Environmental Racism: The disproportionate impact of environmental hazards on communities of color upheld by institutional policies and intentional systemic neglect (page 49).
Ethnobotanical: The study of a specific region’s plants and their practical uses based on the regionally specific traditional knowledge (page 77).
Food Apartheid: A systemic assessment of access (or lack of access) to affordable, healthy food within an accessible distance. This concept expands on the term Food Desert, the absence of grocery stores and markets with fresh produce in low-income communities of color, by taking into account the scale, root causes, and insidious nature of disparities in food access (page 49).
Germination: The process that develops a previously dormant seed into a sprout (pages 3, 4-5).
Guerrilla Garden: The resourceful practice of gardening on land without express permission or “legal” rights to access. These gardens are often created by repurposing spaces such as abandoned lots, uncared for land, or private property (page 74).
Guerrilla Poetry: Using the power of word to confront violence. Guerilla poetry is spellwork for justice. It is one of the many tactics involved in the movement for our collective liberation (page 48).
Indigeneity: Outside of its contested legal meaning, is a term that describes a cultural and spiritual connection to a place (pages 9-10, 14).
Land Acknowledgement: The practice of naming and uplifting the people Indigenous to a specific land. Often shared as a statement at the start of public gatherings to recognize the (forcibly) stolen land on which others now gather and inhabit (page 15).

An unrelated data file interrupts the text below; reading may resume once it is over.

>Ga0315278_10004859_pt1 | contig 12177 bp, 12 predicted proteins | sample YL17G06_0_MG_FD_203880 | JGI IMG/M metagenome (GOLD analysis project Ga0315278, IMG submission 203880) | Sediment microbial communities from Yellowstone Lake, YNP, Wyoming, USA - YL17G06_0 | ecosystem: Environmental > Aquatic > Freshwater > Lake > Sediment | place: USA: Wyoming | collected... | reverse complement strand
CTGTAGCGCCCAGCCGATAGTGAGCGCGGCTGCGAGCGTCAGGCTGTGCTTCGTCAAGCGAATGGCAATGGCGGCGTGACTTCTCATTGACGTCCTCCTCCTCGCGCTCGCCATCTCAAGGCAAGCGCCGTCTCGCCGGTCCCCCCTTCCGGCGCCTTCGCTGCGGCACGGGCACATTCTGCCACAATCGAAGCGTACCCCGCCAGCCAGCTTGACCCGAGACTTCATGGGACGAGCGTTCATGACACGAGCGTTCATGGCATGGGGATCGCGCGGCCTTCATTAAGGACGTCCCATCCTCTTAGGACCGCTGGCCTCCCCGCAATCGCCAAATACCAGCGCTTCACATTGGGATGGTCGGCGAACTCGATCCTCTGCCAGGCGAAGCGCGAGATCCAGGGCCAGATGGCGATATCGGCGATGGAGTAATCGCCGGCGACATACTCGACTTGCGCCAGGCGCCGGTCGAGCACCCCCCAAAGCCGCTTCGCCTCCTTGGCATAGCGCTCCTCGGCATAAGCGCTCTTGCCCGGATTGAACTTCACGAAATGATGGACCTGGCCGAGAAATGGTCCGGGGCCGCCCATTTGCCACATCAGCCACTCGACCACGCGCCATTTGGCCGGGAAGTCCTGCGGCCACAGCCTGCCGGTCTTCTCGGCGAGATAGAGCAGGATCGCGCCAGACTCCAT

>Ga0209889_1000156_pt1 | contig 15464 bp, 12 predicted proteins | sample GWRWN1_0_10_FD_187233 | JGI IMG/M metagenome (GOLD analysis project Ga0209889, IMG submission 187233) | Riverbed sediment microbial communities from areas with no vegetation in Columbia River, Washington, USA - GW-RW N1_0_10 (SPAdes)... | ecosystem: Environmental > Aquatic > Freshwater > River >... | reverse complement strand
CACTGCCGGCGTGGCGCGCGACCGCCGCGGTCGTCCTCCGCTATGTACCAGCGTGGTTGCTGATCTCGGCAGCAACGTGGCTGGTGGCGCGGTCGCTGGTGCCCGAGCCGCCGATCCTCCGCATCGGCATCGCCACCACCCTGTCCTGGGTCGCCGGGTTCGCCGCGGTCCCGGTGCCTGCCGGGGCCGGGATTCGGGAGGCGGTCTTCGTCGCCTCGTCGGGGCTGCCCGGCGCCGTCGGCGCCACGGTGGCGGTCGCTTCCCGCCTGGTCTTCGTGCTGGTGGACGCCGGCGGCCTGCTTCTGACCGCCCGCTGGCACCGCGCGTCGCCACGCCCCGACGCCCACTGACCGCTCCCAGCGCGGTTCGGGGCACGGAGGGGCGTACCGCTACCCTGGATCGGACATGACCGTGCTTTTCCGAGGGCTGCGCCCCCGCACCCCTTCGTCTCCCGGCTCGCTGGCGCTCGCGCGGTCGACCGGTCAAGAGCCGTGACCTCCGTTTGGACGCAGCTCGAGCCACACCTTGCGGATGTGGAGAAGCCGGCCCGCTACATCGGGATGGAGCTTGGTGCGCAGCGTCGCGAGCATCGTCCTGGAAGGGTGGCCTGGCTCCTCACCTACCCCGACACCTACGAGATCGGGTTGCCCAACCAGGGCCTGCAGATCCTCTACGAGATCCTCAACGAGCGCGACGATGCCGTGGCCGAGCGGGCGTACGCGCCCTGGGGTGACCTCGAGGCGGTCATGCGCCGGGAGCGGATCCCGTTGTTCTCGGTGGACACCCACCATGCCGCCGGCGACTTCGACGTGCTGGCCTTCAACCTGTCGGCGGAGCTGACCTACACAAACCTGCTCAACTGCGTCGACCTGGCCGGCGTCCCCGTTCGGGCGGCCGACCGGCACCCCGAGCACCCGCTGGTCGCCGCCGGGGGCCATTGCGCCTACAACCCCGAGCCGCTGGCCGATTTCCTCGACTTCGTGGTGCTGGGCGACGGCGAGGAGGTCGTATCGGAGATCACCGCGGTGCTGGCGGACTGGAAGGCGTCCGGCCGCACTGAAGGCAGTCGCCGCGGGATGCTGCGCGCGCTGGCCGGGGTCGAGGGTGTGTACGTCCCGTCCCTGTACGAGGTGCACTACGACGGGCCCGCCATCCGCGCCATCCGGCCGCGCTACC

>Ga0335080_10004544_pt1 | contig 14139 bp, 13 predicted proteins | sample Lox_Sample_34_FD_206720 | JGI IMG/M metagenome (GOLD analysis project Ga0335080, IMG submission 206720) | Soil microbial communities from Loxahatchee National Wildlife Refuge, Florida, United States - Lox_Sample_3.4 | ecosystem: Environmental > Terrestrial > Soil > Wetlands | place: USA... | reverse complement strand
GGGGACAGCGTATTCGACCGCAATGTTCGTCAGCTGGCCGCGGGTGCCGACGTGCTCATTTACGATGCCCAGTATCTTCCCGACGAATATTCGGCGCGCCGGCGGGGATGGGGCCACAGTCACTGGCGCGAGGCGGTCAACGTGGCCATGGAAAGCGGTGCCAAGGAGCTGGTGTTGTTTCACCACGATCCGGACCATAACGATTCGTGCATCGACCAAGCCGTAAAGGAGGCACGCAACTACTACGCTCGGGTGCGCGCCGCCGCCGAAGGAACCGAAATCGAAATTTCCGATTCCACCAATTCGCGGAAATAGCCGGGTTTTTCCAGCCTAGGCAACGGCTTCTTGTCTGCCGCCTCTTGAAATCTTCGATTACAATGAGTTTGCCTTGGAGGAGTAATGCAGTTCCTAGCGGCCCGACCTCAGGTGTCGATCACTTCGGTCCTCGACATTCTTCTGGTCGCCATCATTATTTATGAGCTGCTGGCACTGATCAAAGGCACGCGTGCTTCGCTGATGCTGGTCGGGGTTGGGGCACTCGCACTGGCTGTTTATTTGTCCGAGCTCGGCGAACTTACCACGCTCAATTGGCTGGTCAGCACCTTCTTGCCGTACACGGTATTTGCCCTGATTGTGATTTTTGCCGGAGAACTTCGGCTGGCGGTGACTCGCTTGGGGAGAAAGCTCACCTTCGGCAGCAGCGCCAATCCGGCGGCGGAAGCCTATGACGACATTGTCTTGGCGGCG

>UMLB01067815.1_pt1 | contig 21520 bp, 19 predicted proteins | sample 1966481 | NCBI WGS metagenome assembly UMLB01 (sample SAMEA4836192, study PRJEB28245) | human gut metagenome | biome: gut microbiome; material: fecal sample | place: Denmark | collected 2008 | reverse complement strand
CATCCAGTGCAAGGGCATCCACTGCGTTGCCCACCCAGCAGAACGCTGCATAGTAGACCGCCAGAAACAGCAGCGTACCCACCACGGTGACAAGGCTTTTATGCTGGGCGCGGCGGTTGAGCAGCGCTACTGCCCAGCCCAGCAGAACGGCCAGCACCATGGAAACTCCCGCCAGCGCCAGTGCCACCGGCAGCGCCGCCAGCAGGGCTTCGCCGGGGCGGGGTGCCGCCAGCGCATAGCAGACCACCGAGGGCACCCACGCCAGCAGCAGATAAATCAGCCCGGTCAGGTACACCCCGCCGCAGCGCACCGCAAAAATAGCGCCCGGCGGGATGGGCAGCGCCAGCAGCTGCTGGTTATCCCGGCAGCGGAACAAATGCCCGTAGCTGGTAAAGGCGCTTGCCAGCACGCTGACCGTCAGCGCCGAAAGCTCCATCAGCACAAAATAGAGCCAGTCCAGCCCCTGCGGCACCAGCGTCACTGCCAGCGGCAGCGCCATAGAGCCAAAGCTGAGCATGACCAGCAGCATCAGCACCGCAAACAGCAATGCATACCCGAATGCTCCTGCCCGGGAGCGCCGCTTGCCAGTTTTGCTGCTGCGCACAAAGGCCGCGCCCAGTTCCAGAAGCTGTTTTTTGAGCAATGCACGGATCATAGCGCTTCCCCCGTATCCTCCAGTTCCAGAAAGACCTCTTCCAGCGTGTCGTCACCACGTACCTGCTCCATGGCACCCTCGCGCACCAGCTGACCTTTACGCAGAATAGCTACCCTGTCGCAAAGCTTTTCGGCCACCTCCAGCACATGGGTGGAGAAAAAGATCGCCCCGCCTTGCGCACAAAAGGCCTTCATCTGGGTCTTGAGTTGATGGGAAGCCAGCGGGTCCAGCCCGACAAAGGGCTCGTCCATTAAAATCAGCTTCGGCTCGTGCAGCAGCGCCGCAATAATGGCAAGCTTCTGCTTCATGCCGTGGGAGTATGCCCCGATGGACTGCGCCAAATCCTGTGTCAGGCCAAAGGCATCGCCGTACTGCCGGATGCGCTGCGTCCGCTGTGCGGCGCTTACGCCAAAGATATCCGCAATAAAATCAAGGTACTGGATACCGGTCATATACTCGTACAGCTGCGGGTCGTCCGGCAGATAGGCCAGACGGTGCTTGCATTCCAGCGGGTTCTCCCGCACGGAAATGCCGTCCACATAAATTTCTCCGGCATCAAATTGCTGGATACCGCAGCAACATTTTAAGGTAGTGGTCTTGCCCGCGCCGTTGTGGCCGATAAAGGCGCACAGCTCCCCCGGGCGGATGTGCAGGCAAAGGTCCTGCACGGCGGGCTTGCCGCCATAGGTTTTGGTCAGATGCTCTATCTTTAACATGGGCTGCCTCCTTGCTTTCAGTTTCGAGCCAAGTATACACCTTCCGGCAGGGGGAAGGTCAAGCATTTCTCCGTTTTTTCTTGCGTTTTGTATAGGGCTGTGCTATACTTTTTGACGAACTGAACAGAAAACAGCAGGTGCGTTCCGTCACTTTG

Land History: Memory, family stories, inherited recipes, and personal connections that shape the character and legacy of a specific place (pages 72, 74, 76).
Land Stewardship: The practice of tending to and coexisting with the land in a way that conserves the land over time (page 4).
National People of Color Environmental Leadership Summit: The pivotal 1991 convening of over 300 national and global people of color in Washington, DC to affirm and address the environmental priorities for their communities. This gathering served as the founding location for the Principles of Environmental Justice, which now serve as a key reference point for the Environmental Justice Movement (see Rooted (In)Justice fold-out).
Native-land.ca: An interactive map by Native Land Digital that helps you learn more about the aboriginal people and Indigenous culture of the land in which you are situated (page 11).
Nature Engagement: Interactions with the natural world for pleasure and healing (page 4).